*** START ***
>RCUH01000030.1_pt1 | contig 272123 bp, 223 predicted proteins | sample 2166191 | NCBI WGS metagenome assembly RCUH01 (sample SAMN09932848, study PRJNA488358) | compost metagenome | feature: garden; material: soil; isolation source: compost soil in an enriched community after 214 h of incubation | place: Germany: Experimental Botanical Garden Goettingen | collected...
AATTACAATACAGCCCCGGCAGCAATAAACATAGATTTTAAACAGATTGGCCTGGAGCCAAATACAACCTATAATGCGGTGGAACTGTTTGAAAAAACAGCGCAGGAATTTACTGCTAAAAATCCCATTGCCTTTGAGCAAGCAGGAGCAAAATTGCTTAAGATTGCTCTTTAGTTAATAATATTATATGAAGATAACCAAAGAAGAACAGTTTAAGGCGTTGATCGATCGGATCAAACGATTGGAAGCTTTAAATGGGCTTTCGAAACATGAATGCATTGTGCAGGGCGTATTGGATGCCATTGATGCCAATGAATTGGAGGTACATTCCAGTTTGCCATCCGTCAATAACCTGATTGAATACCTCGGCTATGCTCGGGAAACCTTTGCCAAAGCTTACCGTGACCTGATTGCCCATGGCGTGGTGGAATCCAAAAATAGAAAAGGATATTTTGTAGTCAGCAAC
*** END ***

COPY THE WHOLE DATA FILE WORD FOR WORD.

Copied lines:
>RCUH01000030.1_pt1 | contig 272123 bp, 223 predicted proteins | sample 2166191 | NCBI WGS metagenome assembly RCUH01 (sample SAMN09932848, study PRJNA488358) | compost metagenome | feature: garden; material: soil; isolation source: compost soil in an enriched community after 214 h of incubation | place: Germany: Experimental Botanical Garden Goettingen | collected...
AATTACAATACAGCCCCGGCAGCAATAAACATAGATTTTAAACAGATTGGCCTGGAGCCAAATACAACCTATAATGCGGTGGAACTGTTTGAAAAAACAGCGCAGGAATTTACTGCTAAAAATCCCATTGCCTTTGAGCAAGCAGGAGCAAAATTGCTTAAGATTGCTCTTTAGTTAATAATATTATATGAAGATAACCAAAGAAGAACAGTTTAAGGCGTTGATCGATCGGATCAAACGATTGGAAGCTTTAAATGGGCTTTCGAAACATGAATGCATTGTGCAGGGCGTATTGGATGCCATTGATGCCAATGAATTGGAGGTACATTCCAGTTTGCCATCCGTCAATAACCTGATTGAATACCTCGGCTATGCTCGGGAAACCTTTGCCAAAGCTTACCGTGACCTGATTGCCCATGGCGTGGTGGAATCCAAAAATAGAAAAGGATATTTTGTAGTCAGCAAC